Friday, September 5, 2014

Streaming: A don't-miss for genre fans--the multi-part, multi-directed THE ABCs OF DEATH

THE ABCs OF DEATH didn't make much of a wave theatrically (it may have done better via VOD), most likely due to the fact that this 129-minute movie is made up of 26 short films about death (often very bloody, gory, sexual and gross deaths) by 26 different directors, is, as they say, a mixed bag. A very mixed bag. Each short lasts around four to five minutes in length, so if you're suddenly stuck with a loser, it won't be long before you hit a winner. Or at least something passable. A few of the segments are simply no good.  (Ti West is at it again. When will this guy's reputation reflect the kind of low-end, empty cinema -- except for The House of the Devil, his single good film -- that he insists on churning out?)

A few are weak but passable, some are actually quite good, and several are simply marvelous -- the kind of transgressive, ground-breaking cinema that leaves your jaw on the floor -- and that makes this movie a don't-miss for genre fans and anyone who appreciates seeing landmark creativity at work. Of course, you have to put up with the not-so-hot to excavate these gems.

At the film's beginning we are told that each director was given a letter of the alphabet and then asked to choose a word beginning with that letter. Each then created a short tale of death relating to his/her chosen word, and each had complete artistic freedom regarding the content of their segment. Fair enough. But what a huge diversity we find in the style and content here!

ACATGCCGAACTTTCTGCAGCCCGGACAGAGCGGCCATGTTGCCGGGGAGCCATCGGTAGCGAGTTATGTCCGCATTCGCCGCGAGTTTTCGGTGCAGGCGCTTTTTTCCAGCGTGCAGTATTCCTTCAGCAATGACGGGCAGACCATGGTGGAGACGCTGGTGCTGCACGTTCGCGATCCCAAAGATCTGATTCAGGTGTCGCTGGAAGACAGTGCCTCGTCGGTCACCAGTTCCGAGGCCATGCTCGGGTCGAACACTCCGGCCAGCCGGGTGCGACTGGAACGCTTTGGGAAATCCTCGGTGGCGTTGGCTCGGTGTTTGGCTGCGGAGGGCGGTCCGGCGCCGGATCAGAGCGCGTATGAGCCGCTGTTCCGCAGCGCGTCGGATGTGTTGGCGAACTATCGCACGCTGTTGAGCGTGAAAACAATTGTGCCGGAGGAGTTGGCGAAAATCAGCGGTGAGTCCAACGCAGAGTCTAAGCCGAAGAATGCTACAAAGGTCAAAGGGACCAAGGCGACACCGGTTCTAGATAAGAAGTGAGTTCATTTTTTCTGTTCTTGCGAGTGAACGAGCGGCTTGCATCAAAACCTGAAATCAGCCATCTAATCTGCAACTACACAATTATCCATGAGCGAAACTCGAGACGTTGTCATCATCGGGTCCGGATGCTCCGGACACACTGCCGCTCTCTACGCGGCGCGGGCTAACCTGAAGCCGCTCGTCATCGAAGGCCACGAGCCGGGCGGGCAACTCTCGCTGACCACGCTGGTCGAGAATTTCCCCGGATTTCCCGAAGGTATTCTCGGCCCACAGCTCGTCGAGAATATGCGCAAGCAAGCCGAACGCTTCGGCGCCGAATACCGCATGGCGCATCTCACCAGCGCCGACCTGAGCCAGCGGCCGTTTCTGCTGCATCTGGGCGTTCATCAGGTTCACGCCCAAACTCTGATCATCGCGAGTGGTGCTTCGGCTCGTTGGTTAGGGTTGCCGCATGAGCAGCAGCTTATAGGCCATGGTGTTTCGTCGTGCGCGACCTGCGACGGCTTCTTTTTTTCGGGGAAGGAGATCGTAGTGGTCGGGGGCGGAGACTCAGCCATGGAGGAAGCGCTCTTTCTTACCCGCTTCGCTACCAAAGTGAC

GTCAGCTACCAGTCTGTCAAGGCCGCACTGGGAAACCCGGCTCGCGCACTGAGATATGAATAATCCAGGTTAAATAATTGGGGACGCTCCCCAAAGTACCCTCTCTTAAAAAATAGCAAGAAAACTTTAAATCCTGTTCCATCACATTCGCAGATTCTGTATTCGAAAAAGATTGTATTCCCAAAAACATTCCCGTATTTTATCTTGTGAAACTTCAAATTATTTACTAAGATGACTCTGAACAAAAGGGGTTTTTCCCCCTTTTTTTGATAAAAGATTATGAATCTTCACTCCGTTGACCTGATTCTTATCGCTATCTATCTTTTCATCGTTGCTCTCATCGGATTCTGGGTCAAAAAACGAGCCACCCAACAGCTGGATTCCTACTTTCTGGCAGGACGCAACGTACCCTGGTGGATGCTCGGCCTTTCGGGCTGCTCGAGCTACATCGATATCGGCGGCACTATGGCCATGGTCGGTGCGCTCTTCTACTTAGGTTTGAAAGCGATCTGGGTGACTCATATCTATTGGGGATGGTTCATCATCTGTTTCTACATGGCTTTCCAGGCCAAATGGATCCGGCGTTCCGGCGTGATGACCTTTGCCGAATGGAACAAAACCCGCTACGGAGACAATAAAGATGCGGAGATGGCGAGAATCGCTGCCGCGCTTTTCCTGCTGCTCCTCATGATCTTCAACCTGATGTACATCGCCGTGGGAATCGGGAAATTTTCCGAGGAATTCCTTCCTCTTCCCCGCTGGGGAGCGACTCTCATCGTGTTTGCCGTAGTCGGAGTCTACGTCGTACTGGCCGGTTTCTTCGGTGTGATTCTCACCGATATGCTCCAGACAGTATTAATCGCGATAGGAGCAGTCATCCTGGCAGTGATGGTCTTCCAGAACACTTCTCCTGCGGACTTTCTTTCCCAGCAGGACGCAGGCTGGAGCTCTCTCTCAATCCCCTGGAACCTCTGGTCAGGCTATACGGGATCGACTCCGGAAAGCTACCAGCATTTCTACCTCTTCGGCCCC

From animation and claymation to live action, real to surreal, from straight-ahead storytelling to anything goes -- you simply have no idea what you're in for until it comes whooshing, zooming, clawing, or creeping at you. Beginning with the work of one of our favorite Spanish directors, Nacho Vigalondo (who got the letter A), and his murder, which is set to something rather special, and ending with Yoshihiro Nishimura (the fellow who drew the Z) and his wham-bam compilation of, well, just about everything under the Japanese Sun, this is a trip like few others.

Along the way, you'll delight to Ander Morganthaler's animated use of the letter K (as funny and inventive as simple, colorful line drawings can get) and swoon fearfully to Marcel Sarmiento's slo-mo, animal-loving letter D (above); France's Xavier Gens , using X, offers one of the best of the lot -- a cautionary tale about taking too seriously the message of the media, advertising and a stupid populace, while Mexico's Jorge Michel Grau, with the letter I, gives us a simple tale of death from the POV and voice of the victim (this one is quietly amazing and very moving).

There's plenty more good stuff. You'll have your own favorites. The point is, there are riches within this odd little movie, so explore. The ABCs of Death can be streamed now via Netflix and elsewhere, and is also available on DVD. 

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